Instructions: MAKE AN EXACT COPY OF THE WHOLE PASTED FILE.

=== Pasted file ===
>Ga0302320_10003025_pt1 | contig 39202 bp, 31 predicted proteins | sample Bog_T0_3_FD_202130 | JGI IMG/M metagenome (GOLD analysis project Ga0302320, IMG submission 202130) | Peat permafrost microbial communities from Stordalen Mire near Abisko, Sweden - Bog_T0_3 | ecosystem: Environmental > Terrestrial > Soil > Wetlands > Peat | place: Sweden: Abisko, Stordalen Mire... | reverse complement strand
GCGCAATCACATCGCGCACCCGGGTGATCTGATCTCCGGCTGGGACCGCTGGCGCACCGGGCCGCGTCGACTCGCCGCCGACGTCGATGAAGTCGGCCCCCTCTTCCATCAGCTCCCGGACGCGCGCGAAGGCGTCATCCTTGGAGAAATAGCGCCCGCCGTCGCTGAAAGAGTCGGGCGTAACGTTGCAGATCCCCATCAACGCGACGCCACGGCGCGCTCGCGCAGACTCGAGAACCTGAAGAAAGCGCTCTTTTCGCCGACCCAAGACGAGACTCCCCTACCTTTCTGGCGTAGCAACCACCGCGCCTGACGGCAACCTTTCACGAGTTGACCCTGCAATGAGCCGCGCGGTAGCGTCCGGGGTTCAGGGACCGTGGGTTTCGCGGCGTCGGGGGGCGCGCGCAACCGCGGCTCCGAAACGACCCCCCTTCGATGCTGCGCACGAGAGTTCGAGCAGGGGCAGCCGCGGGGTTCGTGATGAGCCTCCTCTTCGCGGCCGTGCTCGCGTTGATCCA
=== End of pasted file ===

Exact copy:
>Ga0302320_10003025_pt1 | contig 39202 bp, 31 predicted proteins | sample Bog_T0_3_FD_202130 | JGI IMG/M metagenome (GOLD analysis project Ga0302320, IMG submission 202130) | Peat permafrost microbial communities from Stordalen Mire near Abisko, Sweden - Bog_T0_3 | ecosystem: Environmental > Terrestrial > Soil > Wetlands > Peat | place: Sweden: Abisko, Stordalen Mire... | reverse complement strand
GCGCAATCACATCGCGCACCCGGGTGATCTGATCTCCGGCTGGGACCGCTGGCGCACCGGGCCGCGTCGACTCGCCGCCGACGTCGATGAAGTCGGCCCCCTCTTCCATCAGCTCCCGGACGCGCGCGAAGGCGTCATCCTTGGAGAAATAGCGCCCGCCGTCGCTGAAAGAGTCGGGCGTAACGTTGCAGATCCCCATCAACGCGACGCCACGGCGCGCTCGCGCAGACTCGAGAACCTGAAGAAAGCGCTCTTTTCGCCGACCCAAGACGAGACTCCCCTACCTTTCTGGCGTAGCAACCACCGCGCCTGACGGCAACCTTTCACGAGTTGACCCTGCAATGAGCCGCGCGGTAGCGTCCGGGGTTCAGGGACCGTGGGTTTCGCGGCGTCGGGGGGCGCGCGCAACCGCGGCTCCGAAACGACCCCCCTTCGATGCTGCGCACGAGAGTTCGAGCAGGGGCAGCCGCGGGGTTCGTGATGAGCCTCCTCTTCGCGGCCGTGCTCGCGTTGATCCA